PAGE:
Pandemic takes toll on Cy-Fair music scene

Weekend gigs have been hard to come by for musicians based in the Cy-Fair area since the start of the coronavirus pandemic. (Photo courtesy Mark Childres; Design by Kaitlin Schmidt/Community Impact Newspaper)
Weekend gigs have been hard to come by for musicians based in the Cy-Fair area since the start of the coronavirus pandemic. (Photo courtesy Mark Childres; Design by Kaitlin Schmidt/Community Impact Newspaper)

Weekend gigs have been hard to come by for musicians based in the Cy-Fair area since the start of the coronavirus pandemic. (Photo courtesy Mark Childres; Design by Kaitlin Schmidt/Community Impact Newspaper)

Weekend gigs have been hard to come by for musicians based in the Cy-Fair area since the start of the coronavirus pandemic.

Mark Childres regularly played live music at local businesses, including Creekwood Grill, Murdoch’s Backyard Pub, Brew:30 Taphouse and Twisted Acre Brewery, before state and local officials began placing restrictions on businesses in March due to the spread of COVID-19.

Only one of these four businesses continued to host live musicians on the weekends this summer, so Childres said the number of events he has been able to book is down about 75% compared to how often he would perform in pre-pandemic conditions.

“It’s down considerably,” he said. “Some musicians are scaling back due to their own safety, and some are just playing outside now instead of inside. It’s personal preference, as far as what people are comfortable with.”

Cy-Fair-area music venues are primarily local breweries and restaurants with bars, including Mo’s Irish Pub, Hidden Cellar Wine Bar, Rosehill Beer Garden, Texas Tavern, Cypress Trail Hideout and the Barn at Frio Grill.


The Texas Department of State Health Services has mandated restaurants cannot exceed a 50% capacity limit. Additionally, bars and other establishments that receive more than 51% of revenue from alcoholic beverage sales are only authorized to offer delivery and takeout services.

Venues face challenges

Murdoch’s Backyard Pub, located on Mueschke Road in Cypress, used to host live music three times every week. Tonya Frye coordinates marketing and events at the local spot, and she said these events among others are on hold for now.

“There was no one to play to at first, and now, business is low,” she said in a phone interview Aug. 19. “If we don’t have many people there, then we can’t have music. And we still have the social distancing—music and social distancing usually don’t go hand in hand, unfortunately.”

Frye said she is used to overseeing a range of events in the property’s 3-acre backyard, but even a graduation party of 40 people earlier this summer took over the entire space, so holding events of any kind has become a challenge due to social distancing policies.

Murdoch’s continues to be open for outdoor dining and takeout, but Frye said she is hopeful about bringing some events back to the business in September.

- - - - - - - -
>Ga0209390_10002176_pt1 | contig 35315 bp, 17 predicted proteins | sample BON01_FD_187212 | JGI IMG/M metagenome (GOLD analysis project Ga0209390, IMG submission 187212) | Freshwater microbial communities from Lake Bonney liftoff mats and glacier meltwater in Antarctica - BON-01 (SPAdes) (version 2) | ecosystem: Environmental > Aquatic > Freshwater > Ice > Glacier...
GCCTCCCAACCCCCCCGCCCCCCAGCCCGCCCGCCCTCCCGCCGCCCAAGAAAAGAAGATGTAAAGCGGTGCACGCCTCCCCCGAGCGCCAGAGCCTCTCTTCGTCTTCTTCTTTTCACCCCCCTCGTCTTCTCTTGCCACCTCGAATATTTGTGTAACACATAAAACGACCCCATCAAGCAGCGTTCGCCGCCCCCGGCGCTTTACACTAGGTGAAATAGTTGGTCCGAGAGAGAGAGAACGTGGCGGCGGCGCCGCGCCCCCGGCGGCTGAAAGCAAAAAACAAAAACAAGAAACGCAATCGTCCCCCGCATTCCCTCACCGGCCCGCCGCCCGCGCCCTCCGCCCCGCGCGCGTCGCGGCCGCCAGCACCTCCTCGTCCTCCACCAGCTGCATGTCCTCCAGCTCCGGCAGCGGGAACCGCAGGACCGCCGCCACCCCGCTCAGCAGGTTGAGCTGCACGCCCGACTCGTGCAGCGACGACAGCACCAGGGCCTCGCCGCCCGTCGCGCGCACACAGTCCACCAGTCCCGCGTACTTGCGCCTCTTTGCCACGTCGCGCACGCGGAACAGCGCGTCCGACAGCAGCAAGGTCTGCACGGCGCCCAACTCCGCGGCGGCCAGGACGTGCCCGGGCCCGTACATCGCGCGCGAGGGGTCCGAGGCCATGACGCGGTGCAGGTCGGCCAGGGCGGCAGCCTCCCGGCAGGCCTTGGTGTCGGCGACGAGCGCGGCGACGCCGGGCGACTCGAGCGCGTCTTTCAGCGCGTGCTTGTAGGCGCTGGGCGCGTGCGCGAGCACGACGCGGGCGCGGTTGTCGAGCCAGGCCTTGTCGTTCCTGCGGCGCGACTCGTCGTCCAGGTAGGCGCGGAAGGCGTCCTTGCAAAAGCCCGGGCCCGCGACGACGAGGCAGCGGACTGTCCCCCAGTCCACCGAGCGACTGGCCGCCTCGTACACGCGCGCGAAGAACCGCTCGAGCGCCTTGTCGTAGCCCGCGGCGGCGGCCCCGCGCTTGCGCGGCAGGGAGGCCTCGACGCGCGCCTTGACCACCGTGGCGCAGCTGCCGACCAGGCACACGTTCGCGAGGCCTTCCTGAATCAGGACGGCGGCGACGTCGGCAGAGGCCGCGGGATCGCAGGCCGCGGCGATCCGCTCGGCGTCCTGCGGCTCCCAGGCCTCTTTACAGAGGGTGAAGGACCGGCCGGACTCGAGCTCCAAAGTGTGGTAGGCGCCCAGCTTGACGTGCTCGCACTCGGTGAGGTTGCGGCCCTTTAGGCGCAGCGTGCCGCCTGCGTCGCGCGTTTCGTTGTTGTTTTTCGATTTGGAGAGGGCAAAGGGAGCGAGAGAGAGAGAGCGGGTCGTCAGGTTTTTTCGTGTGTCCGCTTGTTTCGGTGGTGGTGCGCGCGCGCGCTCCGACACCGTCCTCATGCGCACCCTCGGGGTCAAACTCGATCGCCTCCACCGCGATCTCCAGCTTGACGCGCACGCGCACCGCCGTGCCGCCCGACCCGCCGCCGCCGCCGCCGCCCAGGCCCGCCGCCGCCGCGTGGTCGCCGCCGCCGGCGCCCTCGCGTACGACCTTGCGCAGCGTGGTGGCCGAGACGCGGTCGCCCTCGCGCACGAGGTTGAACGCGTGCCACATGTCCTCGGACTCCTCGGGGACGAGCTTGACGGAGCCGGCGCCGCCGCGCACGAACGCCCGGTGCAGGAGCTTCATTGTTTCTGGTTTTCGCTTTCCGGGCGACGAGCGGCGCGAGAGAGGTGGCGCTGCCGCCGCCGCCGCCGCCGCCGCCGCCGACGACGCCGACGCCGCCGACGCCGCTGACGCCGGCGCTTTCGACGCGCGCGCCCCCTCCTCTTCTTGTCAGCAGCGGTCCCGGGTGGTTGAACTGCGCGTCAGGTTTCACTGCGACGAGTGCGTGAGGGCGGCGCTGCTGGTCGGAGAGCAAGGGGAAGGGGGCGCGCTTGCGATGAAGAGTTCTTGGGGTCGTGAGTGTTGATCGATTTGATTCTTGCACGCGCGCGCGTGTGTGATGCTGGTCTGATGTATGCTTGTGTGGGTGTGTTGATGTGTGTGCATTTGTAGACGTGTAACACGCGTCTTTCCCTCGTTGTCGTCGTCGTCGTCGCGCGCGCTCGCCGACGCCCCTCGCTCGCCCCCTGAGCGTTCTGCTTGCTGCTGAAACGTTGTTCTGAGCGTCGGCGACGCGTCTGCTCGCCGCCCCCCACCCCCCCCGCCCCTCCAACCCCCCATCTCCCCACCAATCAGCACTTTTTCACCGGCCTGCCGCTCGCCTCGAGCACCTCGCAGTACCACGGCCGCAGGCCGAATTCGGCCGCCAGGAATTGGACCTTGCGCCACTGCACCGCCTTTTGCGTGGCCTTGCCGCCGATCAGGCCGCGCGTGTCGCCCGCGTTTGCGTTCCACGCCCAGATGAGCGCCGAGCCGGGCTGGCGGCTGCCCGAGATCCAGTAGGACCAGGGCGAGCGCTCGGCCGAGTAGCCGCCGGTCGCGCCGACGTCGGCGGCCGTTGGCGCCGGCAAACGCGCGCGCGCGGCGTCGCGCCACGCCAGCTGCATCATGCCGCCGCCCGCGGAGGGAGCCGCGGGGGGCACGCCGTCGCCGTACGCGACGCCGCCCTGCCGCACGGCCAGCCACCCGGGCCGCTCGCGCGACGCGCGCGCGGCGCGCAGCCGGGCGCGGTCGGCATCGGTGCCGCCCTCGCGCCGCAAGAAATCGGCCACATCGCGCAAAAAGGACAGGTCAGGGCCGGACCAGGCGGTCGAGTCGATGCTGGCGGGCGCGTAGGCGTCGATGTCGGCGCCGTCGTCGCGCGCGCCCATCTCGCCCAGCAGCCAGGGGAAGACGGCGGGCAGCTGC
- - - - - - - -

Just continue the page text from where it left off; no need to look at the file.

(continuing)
The pandemic has resulted in added expenses for the business, including personal protective equipment for staff and the hiring of additional workers just to sanitize surfaces on the property throughout the day, Frye said.

Locally owned mom-and-pop businesses like Murdoch’s are struggling to stay afloat just like musicians are, she said.

Apart from his music career, Childres is a small business owner himself and said during the shutdown, he offered to play solely for tips despite decreased foot traffic at the venues that have supported him over time. Many full-time musicians are in a more difficult position, he said.

Childres said he is grateful he still has the ability and opportunity to perform during the pandemic. He recalled a friend who had to cancel a show after a band member was exposed to COVID-19.

“Since I’m a little bit older, we’re trying to play it safe because you never know,” Childres said. “You try to do the best you can do, but it doesn’t guarantee that you won’t end up getting sick.”

The staff at Creekwood Grill, where Childres continues to perform, has implemented many safety measures, including having staff and diners wear masks and sanitizing tables between visitors. The stage at the restaurant is elevated, so musicians are not in close contact with others during performances.

Childres said some of his peers have taken their talents to Facebook Live and found other ways to innovate with the limited resources they had in recent months.

Although he cannot predict how long the pandemic will last, Childres said he is hopeful about the future of Cy-Fair’s music industry.

“I’m concerned about it, but [I'm] being optimistic that the virus will get under control to where more musicians can go out and perform and show their talents,” he said.
By Danica Lloyd
Danica joined Community Impact Newspaper as a Cy-Fair reporter in May 2016 after graduating with a journalism degree from Union University in Jackson, Tennessee. She covers education, local government, business, demographic trends, real estate development and nonprofits.


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